Bad arguments get bad replies

A student of mine is a lapsed vegetarian–with vegetarian parents. They object, for religious and ethical reasons, to his meat eating.   He retorts with the following argument:

If it’s wrong to eat animals because they’re living creatures, it’s wrong to eat plants, because they’re also living creatures.

My student acknowledges that this is a weak argument but nonetheless reports that this is a successful rejoinder to the extent that his parents do not reply.  Let’s say for the sake of argument that this is the case.  Let’s further say, again for the sake of argument, that the parents’ argument is both weak in itself and weakly held by them.

This means that his parents do not have (or do not share) very good reasons for their vegetarianism.  So, the student replies to a weak argument with an equally weak argument.  When I raised this point, he shrugged his shoulders and said: “what does it matter?  It does the job.”

Students of argumentation, in my limited experience, tend to study either bad arguments or bad replies, but not both together.  And in this case, the bad reply is offered on purpose, because a better reply isn’t necessary.

I’m inclined to think this is wrong, and that the student owes the parents (and himself) a better reply to a better argument.   I say this because he’s aware of how bad his own argument is.  On the other hand, his parents haven’t offered a very good defense, and answering a better argument would be iron manning them.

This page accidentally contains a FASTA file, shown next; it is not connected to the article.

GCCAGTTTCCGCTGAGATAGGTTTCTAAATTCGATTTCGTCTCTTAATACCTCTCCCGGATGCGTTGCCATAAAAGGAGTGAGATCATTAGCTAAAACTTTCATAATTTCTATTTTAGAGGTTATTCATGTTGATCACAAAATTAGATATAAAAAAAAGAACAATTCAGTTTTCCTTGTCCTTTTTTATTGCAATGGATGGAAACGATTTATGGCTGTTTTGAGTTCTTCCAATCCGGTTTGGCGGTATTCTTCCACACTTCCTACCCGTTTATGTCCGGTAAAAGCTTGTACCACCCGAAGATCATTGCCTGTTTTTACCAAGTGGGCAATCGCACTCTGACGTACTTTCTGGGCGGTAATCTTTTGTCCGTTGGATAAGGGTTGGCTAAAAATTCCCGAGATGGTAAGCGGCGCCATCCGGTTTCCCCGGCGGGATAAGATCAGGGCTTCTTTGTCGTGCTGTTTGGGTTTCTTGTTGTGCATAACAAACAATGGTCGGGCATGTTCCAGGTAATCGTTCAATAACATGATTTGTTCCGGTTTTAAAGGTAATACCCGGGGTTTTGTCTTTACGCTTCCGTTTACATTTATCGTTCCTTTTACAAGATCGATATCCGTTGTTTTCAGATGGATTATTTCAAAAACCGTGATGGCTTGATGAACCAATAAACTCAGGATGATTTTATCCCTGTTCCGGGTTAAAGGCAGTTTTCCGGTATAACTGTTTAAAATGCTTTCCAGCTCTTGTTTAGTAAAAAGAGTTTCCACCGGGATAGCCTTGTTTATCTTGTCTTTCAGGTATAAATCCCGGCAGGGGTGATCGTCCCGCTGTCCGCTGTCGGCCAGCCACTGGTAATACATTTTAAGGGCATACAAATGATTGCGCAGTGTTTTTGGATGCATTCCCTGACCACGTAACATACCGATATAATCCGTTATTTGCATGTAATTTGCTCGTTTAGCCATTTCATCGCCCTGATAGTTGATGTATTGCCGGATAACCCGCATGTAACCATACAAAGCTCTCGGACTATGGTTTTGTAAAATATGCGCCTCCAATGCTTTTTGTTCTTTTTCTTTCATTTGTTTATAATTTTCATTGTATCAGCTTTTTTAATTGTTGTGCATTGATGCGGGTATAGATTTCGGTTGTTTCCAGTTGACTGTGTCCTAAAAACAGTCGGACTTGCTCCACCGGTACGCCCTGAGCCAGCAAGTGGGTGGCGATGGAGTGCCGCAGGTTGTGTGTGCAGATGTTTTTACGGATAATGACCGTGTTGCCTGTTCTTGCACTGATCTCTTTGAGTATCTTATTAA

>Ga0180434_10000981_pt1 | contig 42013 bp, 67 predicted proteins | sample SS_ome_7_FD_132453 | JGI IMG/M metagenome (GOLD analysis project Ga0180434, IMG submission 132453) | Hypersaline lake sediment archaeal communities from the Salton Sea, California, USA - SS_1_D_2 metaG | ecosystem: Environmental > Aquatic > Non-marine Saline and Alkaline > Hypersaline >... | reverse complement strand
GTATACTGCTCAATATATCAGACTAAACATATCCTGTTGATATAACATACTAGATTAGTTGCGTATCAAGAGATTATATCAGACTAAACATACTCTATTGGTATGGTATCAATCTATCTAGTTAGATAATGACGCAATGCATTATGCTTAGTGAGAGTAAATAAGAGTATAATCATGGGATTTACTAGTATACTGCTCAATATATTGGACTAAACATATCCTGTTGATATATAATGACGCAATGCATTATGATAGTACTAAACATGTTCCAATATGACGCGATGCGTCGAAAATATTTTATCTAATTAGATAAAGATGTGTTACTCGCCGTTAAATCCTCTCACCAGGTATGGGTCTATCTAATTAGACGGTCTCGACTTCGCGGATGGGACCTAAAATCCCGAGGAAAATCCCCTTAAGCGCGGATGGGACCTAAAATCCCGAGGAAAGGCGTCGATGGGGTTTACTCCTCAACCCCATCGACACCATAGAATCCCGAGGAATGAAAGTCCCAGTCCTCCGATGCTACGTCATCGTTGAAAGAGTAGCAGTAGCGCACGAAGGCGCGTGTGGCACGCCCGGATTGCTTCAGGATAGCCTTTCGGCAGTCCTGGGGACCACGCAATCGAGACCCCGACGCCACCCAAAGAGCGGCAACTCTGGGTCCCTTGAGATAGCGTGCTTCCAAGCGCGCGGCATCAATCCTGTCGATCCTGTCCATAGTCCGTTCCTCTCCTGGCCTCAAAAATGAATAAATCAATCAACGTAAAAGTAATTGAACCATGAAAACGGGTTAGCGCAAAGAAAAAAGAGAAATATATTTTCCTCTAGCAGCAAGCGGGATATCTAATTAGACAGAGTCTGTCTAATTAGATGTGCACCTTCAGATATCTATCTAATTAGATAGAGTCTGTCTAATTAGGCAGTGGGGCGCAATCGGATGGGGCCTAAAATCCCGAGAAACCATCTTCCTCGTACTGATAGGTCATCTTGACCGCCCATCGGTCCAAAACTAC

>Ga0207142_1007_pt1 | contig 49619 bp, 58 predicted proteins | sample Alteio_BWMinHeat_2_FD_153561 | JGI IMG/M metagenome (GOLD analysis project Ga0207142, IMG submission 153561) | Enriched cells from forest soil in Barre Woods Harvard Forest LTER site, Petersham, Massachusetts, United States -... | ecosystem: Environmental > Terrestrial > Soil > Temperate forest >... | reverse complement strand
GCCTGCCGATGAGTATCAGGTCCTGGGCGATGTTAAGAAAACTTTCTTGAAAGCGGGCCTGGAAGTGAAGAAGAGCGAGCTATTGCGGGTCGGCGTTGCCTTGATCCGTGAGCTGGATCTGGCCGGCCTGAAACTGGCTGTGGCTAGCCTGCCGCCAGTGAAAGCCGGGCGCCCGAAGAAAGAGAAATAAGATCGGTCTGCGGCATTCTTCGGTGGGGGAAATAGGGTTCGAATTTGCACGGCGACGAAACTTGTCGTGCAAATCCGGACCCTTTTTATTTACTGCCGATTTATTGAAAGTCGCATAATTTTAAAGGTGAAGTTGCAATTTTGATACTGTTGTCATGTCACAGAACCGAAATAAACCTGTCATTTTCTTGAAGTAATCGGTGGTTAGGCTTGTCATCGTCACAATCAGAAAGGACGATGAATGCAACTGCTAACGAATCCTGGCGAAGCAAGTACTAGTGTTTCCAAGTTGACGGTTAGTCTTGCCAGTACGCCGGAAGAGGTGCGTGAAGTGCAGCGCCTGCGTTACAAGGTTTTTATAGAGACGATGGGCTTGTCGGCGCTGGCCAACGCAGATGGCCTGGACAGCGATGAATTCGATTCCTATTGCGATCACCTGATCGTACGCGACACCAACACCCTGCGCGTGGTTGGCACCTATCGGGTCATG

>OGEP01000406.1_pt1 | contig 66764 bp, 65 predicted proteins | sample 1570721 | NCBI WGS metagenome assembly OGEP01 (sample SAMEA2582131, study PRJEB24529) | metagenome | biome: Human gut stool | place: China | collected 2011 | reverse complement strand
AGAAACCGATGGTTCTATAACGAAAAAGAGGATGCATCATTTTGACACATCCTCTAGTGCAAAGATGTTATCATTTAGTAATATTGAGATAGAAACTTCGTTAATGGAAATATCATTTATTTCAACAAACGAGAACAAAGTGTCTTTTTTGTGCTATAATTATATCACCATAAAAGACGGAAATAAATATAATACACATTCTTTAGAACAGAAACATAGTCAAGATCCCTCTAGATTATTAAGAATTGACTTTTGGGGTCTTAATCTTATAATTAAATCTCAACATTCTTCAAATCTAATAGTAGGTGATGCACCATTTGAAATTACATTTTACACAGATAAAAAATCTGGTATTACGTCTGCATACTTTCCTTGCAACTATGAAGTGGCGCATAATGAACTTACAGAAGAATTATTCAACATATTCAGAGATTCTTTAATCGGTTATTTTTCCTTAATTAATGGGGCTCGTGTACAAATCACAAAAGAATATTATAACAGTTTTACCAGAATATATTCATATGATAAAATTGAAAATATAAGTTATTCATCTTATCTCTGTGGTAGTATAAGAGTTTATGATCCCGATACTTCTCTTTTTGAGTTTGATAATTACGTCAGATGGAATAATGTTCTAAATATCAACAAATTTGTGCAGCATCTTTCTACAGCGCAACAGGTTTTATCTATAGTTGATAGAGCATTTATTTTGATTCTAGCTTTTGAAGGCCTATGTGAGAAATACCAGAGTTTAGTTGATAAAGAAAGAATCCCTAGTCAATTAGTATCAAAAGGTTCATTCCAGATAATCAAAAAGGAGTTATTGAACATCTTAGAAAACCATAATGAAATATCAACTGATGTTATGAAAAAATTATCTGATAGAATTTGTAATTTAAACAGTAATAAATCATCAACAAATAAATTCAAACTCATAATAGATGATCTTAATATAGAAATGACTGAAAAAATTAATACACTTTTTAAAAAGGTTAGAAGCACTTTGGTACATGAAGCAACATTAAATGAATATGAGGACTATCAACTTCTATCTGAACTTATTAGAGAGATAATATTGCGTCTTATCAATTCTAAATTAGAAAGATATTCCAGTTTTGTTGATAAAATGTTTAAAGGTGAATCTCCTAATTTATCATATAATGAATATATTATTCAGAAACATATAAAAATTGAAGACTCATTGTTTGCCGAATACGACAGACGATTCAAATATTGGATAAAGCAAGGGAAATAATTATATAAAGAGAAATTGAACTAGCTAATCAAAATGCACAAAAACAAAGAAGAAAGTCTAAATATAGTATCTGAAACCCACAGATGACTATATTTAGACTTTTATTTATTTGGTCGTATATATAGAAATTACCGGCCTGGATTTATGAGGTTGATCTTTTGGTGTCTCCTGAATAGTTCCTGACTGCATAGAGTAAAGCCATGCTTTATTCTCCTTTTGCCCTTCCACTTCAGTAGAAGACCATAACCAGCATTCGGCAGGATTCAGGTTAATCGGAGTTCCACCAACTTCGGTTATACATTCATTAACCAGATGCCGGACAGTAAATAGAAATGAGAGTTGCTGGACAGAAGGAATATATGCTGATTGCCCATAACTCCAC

12 thoughts on “Bad arguments get bad replies”

  1. For the sake of argument, why does the student need to devise a better argument when he feels he has put forth enough effort to defuse further rebuttal? Is it because he didn’t sufficiently convince his parents that he does not need to be a vegetarian? I would say no because a definitive win is probably not likely. Is it a moral concern: e.g. not doing his due diligence to explore all arguments to support his position? If he knows he won’t convince his parents, why should he expend the effort?

    I guess what I’m getting at is that it seems like one may argue for one’s position so far as that position is challenged. To argue further may be iron manning or, perhaps more importantly to the argument maker, a waste of time and effort. (Confirmation bias, anyone?)